CRITIQUE – Ai WeiWei’s “Good Fences Make Good Neighbors”

I decided to do my critique on the contemporary artist and activist from Beijing, China, Ai WeiWei. He actually began his work in China, and created such controversial pieces that the Chinese government threw him in solitary confinement for eighty-one days. This is what eventually led him to move to Berlin and consequentially shift his attention to the plight of refugees struggling to reach Europe.

His activism was highlighted through a number of different pieces but his controversy in Europe began when he posed as Alan Kurdi. In January of 2016, Rohit Chawla, a photographer from India Today, asked WeiWei to pose for a photo and WeiWei says that the image of Alan came to mind in the context of this photo-shoot and so he ran with it. Then in February of 2016, he created an art installation where he took nearly 14,000 discarded life vests, given to him by authorities in Lesbos, Greece, and wrapped them around the pillars of Berlin’s concert hall. A few months later in July, he presented a similar exhibit where he arranged 1,000 life jackets to form rings resembling the letter “F” that floated in the pond of Vienna’s Belvedere Palace like lotus flowers.

But I want to focus on his latest work, “Good Fences Make Good Neighbors,” which is a “multi-site, multi-borough installation that explores the inclination towards, and effects of, erecting boundaries in society” (Kinsella 2017). This exhibition is located in Manhattan and is WeiWei’s most ambitious piece to date as it encompasses 300 pieces of art throughout five boroughs. It’s the latest initiative announced by the Public Art Fund, which organizes dynamic contemporary art installations in New York City. This installation is extremely powerful and conveys a slew of different messages about the migrant crisis. WeiWei wants to address this feeling of security – so many of us who are born in the United States take our safety and security for granted. We don’t question it, think about it, or even worry that it could be taken away from us. WeiWei wants this piece to be a reminder of our own security and how most of the world does not enjoy the same liberty that is an inevitable byproduct of being born in “the land of the free.” The purpose of his “fences” aren’t to keep people out or hold anybody in, they are simply to make the streets of Manhattan a little less accessible to the general public. He targets three of New York’s most popular landmarks – Central Park, the Washington Square arch, and the Unisphere in Flushing Meadows-Corona Park. He believes that as an artist, you must be an activist.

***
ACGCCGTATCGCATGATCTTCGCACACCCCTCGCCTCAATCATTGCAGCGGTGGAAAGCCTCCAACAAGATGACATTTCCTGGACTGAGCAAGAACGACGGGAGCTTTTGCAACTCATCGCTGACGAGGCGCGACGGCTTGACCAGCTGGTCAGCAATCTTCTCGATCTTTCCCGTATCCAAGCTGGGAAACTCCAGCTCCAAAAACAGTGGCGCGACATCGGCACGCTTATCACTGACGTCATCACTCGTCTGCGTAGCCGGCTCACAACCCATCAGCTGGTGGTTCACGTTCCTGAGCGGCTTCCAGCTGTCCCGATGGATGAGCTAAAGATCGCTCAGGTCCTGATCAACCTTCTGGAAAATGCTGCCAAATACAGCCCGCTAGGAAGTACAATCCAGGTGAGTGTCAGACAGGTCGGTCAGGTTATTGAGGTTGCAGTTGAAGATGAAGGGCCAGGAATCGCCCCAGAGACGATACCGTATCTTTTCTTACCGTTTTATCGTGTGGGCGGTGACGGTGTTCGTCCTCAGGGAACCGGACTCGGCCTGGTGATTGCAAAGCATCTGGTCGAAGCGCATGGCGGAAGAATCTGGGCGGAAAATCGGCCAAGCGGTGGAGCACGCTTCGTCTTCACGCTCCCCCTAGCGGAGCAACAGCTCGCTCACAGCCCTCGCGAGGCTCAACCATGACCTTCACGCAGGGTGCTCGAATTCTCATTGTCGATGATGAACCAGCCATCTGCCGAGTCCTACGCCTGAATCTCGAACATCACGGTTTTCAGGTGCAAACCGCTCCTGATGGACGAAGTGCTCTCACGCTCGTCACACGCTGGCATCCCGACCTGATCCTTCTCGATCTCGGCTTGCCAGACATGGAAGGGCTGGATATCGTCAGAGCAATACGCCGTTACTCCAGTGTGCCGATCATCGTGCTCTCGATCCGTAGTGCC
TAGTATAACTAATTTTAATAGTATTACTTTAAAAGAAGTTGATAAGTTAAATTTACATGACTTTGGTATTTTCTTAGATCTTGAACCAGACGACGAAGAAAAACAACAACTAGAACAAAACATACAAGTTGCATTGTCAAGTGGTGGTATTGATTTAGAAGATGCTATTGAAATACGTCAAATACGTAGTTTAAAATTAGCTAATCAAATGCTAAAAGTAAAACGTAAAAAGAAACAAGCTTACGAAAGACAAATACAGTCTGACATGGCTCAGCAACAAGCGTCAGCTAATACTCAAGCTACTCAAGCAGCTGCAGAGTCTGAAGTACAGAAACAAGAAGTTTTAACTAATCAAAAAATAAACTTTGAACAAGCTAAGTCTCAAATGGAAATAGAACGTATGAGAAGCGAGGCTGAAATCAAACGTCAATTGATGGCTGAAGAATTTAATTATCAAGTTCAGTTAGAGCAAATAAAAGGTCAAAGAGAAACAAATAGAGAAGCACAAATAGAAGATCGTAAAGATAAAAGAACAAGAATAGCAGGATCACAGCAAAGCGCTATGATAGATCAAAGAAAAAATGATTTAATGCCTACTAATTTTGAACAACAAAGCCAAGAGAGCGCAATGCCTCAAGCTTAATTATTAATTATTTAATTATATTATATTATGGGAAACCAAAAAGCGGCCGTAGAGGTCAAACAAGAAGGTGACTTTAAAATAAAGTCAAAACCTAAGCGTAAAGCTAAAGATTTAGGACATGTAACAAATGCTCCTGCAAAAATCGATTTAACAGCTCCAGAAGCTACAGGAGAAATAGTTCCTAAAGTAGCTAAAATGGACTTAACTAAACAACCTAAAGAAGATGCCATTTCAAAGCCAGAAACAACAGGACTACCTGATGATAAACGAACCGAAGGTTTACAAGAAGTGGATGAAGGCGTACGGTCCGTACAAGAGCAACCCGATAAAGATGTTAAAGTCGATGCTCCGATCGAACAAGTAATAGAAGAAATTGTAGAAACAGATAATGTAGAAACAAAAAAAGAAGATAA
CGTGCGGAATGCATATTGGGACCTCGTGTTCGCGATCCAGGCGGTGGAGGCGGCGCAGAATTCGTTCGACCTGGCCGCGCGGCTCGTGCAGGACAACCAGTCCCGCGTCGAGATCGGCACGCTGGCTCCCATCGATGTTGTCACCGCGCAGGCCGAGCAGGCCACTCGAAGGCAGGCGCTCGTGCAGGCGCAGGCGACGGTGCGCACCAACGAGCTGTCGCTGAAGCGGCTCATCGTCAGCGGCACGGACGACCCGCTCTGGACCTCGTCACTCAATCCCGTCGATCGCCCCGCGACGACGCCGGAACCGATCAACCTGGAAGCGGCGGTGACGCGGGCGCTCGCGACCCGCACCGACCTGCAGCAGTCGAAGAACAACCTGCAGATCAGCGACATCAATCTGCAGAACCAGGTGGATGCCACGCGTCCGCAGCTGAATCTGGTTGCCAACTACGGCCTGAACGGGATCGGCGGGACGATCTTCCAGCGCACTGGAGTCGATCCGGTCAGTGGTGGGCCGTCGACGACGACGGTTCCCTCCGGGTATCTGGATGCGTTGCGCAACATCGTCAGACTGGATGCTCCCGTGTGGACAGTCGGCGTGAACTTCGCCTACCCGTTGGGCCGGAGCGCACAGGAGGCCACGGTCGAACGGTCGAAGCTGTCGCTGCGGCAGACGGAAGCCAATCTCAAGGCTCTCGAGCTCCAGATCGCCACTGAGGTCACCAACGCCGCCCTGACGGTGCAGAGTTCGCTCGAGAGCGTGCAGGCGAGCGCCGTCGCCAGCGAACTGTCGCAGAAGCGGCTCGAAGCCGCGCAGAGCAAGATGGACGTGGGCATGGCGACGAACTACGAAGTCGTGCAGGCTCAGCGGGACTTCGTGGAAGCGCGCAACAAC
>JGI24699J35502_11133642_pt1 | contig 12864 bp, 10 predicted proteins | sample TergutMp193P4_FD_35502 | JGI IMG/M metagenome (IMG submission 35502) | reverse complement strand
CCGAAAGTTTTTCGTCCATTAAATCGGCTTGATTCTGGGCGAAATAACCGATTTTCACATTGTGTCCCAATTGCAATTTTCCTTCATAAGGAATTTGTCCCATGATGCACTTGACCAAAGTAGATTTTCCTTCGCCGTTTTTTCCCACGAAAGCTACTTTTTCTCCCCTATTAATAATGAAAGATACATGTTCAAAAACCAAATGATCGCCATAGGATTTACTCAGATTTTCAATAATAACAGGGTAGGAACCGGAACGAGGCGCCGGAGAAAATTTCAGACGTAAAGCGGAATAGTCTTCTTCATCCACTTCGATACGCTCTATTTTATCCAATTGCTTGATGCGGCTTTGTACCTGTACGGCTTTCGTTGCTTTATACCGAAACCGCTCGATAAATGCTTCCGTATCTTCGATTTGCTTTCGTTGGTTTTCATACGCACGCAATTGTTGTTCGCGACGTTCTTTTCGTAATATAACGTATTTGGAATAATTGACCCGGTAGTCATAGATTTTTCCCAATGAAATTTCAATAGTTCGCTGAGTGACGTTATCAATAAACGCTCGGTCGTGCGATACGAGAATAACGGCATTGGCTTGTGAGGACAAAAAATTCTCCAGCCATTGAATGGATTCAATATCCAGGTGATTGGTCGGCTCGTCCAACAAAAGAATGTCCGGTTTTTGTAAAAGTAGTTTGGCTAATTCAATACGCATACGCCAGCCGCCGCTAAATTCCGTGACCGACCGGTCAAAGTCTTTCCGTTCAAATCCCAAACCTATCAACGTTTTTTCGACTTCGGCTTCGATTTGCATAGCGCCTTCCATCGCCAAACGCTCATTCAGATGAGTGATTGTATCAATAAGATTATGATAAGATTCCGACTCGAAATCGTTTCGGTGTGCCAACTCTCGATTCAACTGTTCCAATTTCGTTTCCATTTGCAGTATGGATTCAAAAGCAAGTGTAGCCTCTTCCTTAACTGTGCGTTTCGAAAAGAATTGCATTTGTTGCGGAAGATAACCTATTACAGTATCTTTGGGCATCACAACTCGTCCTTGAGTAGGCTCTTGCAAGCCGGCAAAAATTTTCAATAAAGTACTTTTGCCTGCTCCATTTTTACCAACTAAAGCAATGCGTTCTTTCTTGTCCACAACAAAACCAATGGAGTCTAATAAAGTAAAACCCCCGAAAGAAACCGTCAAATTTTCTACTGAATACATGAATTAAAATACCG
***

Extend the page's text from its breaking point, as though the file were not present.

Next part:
For all of his pieces, in Europe and in the U.S., his intended audience was the general public; he wants his work to reach as many individuals as possible. His objective is mainly to spread ideas and raise awareness. He says, “It’s always been about communication, aesthetics play a secondary role in my work” (Neuendorf 2016). He wants to communicate a very specific message about the plight of refugees and migrants. However, the popular response to his work has consistently been mixed. In regards to his “Good Fences” installation, one particular piece of art under the Washington Square Arch came under fire for being too invasive and ruining the tradition of a holiday tree under the arch. Overall, critics of WeiWei find him too overbearing and invasive. I also came across some critiques regarding his lack of concrete action. For example, in response to his life vest installation in Berlin, one critic said, “It would have been more useful to send and distribute the life jackets in North Africa” (Muñoz-Alonso 2016). But ultimately, his two main goals are raising awareness and protesting against the refugee crisis, and with that in mind, WeiWei undoubtedly meets those objectives.

Personally, I’m a huge fan of Ai WeiWei’s work, but even so, I definitely have one particular critique. I look at what WeiWei is doing and think – you have so many artists putting up installations and creating artwork in the name of activism, but what are they actually accomplishing besides raising awareness – and is that enough? I admire the risk-taking, I admire the conceptualization and creation of physically massive pieces of art that demand the public’s attention. I believe that artists like WeiWei are able to speak to such a large audience simply by catching a lot of peoples’ eyes – and spreading the message is of indisputable importance. But it’s almost as though this idea of activism is becoming so popularized and almost glamourized, especially within the art community, that it seems like everyone’s participating just to say they participated. Communication of the issue is crucial, but at what point do we stop talking about the problem and start trying to fix it? At the end of the day, while Ai WeiWei’s art installations may reach a wide array of people, and spread awareness of these issues, they didn’t do anything concrete to solve them.

I’m not going to sit here and pretend like I know the solution to one of the most ubiquitous issues this world has ever faced. But I do know that we need to start turning communication and awareness into action and progress. Maybe this takes the form of fundraising, maybe WeiWei takes all the money he makes from his installations, documentaries, etc. and funnels it into organizations that take physical action to combat the migrant and refugee crisis. I know this is a very basic solution, but at least it’s a start.

Works Cited

Kinsella, Eileen. “Ai Wewei Mounts Most Ambitious Public Art to Date in NYC.” Artnet News, Artnet News, 27 Mar. 2017,

Neuendorf, Henri. “Ai Weiwei Says Chinese Authorities Made Him Famous.” Artnet News, Artnet News, 18 July 2016,

Muñoz-Alonso, Lorena. “Ai Weiwei Creates Refugee Life Jacket Art in Vienna.” Artnet News, Artnet News, 14 July 2016,